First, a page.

There is an excellent resource called the Preachers Institute which recently had an excellent article called, The Eternal Liturgy vs. Contemporary Worship. It is an extremely good article. What particularly impressed me was the way in which it handles several of the Old Testament Scriptures in order to point out that liturgical worship is quite in line with Old Testament prophecy. Let me give you a couple of examples.
At least twice in the New Testament, in Acts 7:44 and in Hebrews 8:5 it says that the Old Testament tabernacle and Old Testament worship was, “according to the pattern.” That is, the claim of the New Testament writers was that Old Testament worship was not simply a human invention, but was modeled on the worship of the heavens itself.
It is claimed by non-liturgical Protestants that there is no such pattern for worship in the New Testament. The only problem is that this ignores both several Scriptures and the witness of the Early Church Fathers. For instance, in Malachi, the article points out that there is a very interesting prophecy, “My name will be great among the nations, from the rising to the setting of the sun. In every place incense and pure offerings will be brought to my name, because my name will be great among the nations, says the Lord. (Malachi 1:11)” I find it interesting that somehow this Scripture suddenly becomes strictly symbolic when read by non-liturgical believers, since quite often these same believers insist that Scriptures should be interpreted literally whenever possible. Since incense was part of the regular use of the Church from very early times until the Reformation, it would seem that the prophecy was indeed fulfilled and it would seem that the Reformers were mistaken on their claim that the use of incense was not for the New Testament Church.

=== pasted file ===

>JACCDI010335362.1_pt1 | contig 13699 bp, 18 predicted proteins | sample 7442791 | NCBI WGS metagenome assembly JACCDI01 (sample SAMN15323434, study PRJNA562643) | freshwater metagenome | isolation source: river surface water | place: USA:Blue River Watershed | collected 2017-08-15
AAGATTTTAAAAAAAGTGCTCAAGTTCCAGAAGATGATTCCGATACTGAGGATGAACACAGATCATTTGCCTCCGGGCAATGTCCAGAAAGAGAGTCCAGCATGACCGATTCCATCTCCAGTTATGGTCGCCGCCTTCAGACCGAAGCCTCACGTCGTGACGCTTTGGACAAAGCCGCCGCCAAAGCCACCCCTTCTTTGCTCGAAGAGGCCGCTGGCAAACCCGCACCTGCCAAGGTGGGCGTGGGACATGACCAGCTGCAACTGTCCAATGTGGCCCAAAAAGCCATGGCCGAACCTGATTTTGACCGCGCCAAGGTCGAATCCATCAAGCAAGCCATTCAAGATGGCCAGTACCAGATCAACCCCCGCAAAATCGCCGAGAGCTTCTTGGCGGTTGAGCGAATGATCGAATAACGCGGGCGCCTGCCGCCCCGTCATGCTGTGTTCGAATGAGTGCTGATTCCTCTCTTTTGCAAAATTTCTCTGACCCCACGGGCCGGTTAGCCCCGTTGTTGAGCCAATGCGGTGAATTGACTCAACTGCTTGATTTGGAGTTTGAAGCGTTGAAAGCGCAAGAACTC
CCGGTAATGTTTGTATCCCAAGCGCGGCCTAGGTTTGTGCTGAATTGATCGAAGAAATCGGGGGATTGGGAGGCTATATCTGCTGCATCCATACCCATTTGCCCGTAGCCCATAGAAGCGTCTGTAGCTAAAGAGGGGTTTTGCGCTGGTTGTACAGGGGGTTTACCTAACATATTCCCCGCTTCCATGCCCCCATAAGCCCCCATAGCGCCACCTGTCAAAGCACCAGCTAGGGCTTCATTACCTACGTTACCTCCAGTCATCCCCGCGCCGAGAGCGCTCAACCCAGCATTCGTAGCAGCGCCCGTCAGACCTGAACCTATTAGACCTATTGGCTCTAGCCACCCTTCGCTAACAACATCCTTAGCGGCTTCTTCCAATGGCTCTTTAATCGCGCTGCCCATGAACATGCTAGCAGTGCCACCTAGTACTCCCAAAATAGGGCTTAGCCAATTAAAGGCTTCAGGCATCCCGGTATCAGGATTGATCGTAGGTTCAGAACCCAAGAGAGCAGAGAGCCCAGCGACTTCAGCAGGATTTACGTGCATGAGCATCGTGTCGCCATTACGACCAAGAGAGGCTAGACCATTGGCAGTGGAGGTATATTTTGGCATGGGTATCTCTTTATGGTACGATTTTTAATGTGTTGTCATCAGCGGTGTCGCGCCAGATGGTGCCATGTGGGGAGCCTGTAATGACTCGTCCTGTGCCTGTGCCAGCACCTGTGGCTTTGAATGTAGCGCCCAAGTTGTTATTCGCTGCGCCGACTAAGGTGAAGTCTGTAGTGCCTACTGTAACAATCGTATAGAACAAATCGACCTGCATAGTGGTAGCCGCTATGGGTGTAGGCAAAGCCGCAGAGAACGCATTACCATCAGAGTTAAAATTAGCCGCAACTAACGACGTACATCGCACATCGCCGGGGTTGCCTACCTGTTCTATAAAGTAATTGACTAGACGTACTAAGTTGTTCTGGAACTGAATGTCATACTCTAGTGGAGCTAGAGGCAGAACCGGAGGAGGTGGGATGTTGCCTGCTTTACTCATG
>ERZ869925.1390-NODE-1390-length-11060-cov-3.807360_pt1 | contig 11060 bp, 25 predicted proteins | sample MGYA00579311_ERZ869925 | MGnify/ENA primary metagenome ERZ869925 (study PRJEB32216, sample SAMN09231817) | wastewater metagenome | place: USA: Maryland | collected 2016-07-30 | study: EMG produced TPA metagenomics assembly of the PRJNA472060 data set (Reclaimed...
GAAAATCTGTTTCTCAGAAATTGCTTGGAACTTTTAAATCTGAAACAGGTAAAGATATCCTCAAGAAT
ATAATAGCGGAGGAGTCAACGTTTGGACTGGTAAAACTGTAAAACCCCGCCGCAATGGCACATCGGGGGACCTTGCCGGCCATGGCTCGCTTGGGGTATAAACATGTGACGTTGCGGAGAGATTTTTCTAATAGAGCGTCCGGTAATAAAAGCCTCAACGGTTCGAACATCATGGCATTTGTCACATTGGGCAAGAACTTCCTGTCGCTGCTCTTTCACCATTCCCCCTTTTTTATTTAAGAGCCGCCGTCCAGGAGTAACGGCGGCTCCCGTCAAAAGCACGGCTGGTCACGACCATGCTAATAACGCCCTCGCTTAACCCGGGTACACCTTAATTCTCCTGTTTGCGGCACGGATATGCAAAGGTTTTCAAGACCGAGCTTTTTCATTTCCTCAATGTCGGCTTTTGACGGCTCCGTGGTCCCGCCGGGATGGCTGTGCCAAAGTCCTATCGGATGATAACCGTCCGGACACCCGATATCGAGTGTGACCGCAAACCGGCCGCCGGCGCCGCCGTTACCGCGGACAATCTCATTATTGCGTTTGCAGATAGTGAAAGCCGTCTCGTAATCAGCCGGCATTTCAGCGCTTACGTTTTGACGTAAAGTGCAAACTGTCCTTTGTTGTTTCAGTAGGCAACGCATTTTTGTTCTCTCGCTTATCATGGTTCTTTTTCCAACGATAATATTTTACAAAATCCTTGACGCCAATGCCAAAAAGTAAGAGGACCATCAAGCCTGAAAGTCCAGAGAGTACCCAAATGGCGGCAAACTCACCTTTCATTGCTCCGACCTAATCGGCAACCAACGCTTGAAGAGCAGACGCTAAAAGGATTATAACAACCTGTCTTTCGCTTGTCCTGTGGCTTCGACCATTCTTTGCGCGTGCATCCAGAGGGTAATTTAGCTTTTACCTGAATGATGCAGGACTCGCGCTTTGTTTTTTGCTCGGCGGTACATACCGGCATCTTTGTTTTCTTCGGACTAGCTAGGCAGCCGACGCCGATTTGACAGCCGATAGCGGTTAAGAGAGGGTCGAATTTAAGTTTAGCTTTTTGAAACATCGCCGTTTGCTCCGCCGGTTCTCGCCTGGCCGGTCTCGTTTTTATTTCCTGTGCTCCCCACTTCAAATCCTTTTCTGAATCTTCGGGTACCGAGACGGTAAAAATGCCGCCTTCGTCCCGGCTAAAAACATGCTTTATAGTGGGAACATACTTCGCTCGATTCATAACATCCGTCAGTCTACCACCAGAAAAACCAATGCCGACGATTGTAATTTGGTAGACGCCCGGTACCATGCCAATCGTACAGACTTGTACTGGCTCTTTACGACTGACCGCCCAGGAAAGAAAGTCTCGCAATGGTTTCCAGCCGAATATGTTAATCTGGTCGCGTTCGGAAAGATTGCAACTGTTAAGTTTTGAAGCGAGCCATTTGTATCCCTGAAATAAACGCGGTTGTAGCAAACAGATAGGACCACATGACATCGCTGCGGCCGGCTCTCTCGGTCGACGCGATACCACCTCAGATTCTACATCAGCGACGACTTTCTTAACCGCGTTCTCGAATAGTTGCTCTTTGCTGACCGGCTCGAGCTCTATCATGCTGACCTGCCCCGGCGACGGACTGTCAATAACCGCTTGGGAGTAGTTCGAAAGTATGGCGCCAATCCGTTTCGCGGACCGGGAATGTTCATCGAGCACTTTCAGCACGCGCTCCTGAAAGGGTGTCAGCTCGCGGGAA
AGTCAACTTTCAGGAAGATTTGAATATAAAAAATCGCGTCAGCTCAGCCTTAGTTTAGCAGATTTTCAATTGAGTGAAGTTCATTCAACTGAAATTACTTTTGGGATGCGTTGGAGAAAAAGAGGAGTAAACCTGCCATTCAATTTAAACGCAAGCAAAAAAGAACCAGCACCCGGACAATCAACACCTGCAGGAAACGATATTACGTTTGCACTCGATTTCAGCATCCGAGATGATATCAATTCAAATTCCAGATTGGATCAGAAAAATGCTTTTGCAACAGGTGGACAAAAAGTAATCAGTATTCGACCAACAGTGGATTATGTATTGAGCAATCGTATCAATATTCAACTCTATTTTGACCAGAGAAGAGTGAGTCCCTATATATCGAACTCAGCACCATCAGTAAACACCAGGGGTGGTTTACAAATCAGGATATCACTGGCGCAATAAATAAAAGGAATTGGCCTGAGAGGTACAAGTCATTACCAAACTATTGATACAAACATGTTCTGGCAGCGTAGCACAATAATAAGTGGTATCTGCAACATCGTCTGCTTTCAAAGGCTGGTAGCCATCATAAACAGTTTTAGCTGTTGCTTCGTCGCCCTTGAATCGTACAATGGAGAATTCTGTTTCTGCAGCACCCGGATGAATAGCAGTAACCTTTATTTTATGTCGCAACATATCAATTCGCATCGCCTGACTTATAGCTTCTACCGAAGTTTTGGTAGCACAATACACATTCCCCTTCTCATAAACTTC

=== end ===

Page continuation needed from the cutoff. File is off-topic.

One of the stronger verses comes from the Book of Hebrews when the author insists that Christians, “We have an altar from which those who minister at the tabernacle have no right to eat.” This, again, becomes a purely symbolic verse among non-liturgical believers rather than a statement of the continuation of the heavenly pattern of worship. There was an altar that was a copy of the heavenly altar in the Old Testament, and there are altars that are copies of the heavenly altar in the New Testament. That is the claim of Hebrews. And, the Early Church Fathers go on to insist that there are New Testament priests who serve according to the order of Melquizedek just like there was an Old Testament priesthood that served according to the Levitical order.
Well, I could go on, but I would recommend that you read the entire article.